Female Indigenous leaders from both B.C. and Peru spoke out on Thursday, Oct. 19, about the importance of defending our water from resource extraction operations. Their message was one of unity in protecting what one speaker called “our most precious resource.”
Speakers to the crowd gathered at the Brown Family House of Learning included Kamloops’ Tk’emlúp te Secwe̓pemc councillors Jeanette Jules, Viola Thomas, former Xeni Gwet’in chief Marilyn Baptiste and Peru’s Mari Luz Canaquiri Marayari, the president of the Kukama Woman’s Federation. Each woman told stories of resilience in combating corporate activities that endangered the environment of their homelands.
Mari Luz Canaquiri Marayari spoke through a translator, film-maker Stephanie Boyd, to tell a harrowing story about the dangers faced by her people in Peru. Marayari and Boyd said that in the past 20 years, there were 190 reported oil spills in Peru which have decimated fish populations in the Amazon and left the river water unsafe to drink – a disaster for the Kumama people who have traditionally lived off the river and its banks.
According to Marayari, oil companies have done little to clean up the spills, and without intervention, it’s only going to get worse.
Several companies, at least one of them Canadian-owned, are planning a huge water highway project on the Amazon River that will require widening and deepening the river to accommodate heavy freight traffic. Marayari said that these plans will further disrupt the areas where fish lay their eggs, as well as destroy the river banks where her people plant their crops.
“There won’t be any benefit for us from the water highway project,” she said. “The contract for the water highway will be for 30 years and the company will be able to do whatever they want on 5,000 metres of land on either side of the river.”
“That’s why we’re asking for unity to protect our river,” Marayari said. “I would like to suggest tonight that we join together to work for the defense of our earth.”
Boyd then directed the audience to a petition created to ask the Peruvian government to help provide safe drinking water and medical attention to affected communities, as well as to put into place processes that would force companies to consult with the local peoples prior commencing to these large scale projects.
Even with processes in place, it can still be difficult for Indigenous peoples to have their concerns taken seriously. These issues were highlighted by Marilyn Baptiste, the recipient of the 2015 International Goldman Environmental Prize for grassroots environmental activism.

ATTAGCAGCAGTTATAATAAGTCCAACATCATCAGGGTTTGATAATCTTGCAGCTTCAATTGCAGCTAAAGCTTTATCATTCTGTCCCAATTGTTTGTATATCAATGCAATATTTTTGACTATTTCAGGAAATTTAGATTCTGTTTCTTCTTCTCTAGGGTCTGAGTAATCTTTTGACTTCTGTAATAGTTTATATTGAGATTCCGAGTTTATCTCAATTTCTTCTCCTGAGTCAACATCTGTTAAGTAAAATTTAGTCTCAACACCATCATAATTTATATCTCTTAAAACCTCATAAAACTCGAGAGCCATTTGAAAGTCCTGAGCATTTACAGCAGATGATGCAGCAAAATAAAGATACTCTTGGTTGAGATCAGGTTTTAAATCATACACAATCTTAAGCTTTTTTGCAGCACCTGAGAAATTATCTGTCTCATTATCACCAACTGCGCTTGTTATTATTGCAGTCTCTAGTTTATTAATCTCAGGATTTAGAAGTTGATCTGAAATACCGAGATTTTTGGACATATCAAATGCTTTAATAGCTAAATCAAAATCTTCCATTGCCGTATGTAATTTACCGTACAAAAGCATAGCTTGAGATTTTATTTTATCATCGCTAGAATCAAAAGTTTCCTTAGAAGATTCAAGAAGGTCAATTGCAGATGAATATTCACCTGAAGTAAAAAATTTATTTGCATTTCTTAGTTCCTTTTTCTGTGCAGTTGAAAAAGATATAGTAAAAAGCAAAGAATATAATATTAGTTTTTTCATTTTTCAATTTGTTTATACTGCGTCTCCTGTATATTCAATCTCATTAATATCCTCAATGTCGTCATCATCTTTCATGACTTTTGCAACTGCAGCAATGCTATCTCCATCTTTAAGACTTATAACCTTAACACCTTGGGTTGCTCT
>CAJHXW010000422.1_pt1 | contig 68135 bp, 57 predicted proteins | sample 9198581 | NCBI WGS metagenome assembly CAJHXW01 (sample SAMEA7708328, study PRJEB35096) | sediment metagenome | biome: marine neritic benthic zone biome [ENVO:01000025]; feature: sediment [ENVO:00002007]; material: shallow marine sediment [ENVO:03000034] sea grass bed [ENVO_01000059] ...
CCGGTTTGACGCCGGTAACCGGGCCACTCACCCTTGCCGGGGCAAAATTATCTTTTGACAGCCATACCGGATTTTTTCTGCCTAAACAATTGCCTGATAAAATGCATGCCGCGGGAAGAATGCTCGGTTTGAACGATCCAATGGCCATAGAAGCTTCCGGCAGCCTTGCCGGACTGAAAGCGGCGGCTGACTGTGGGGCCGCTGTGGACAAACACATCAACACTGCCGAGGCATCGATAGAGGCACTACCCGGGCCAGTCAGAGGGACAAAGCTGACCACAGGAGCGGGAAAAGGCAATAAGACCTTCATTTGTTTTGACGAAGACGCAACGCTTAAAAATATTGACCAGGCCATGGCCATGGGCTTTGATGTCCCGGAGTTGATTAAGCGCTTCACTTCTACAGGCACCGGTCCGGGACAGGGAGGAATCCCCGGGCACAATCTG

Baptiste advocated for the need to hold governments accountable when they put economic development before environmental protection. She relayed the difficulties of facing a system that was designed by the government to favour industry, saying, “the B.C. environmental assessment is not an assessment. It’s a rubber stamp.”
She spoke with admiration of the independent environmental review process that was put together by Tk’emlúps te Secwe̓pemc board members. “We need to come together to support that Indigenous environmental assessment process, so that it can be the only process.”
Viola Thomas detailed how they had created this process. It combined western sciences with the wisdom of Indigenous Elders and knowledge keepers and their purpose was to decide if the proposed Ajax mining operation would pose a threat to Pipsell and the surrounding area. The panel ultimately rejected the proposal.
Thomas said that humanity needs to stop seeing the land solely as a money-making resource.
“We don’t eat money,” she said.
Jeanette Jules, a keeper of knowledge, reiterated the importance of “looking after” water on a global scale by protecting it from resource extraction projects, saying “all of those things affect the clean drinking water that we have and when that gets affected, then it affects every single being on earth.”
She continued by discussing how local projects can have a global effect by way of clouds and the water cycle.
Jules also explained the traditional links between women and water in the Secwe̓pemc culture.
“It’s the woman’s responsibility to look after the water because we’re the ones who have that water within us when we carry life.”
The idea of water as sacred is also a theme within the Kumara culture. Stephanie Boyd described how spiritual and practical matters interacted for indigenous Peruvians.
“The sacred importance of water for the Kukama is just as important as the environmental aspect,” Boyd said.
All of the speakers at the event called for unity, and showed their appreciation for the work of their peers through the exchange of gifts. The sentiment expressed by the women leaders was well summed by Bev Sellars in short film about the Pipsell cultural Heritage site: “The number one reconciliation for everybody, not just Indigenous people, is reconciliation with mother earth.”
To watch the short film on the Pipsell Heritage site in Kamloops or the trailer for a documentary on oils spills in Peru, go to stkemlups.ca/process or facebook.com/quiscaproducciones2010 respectively.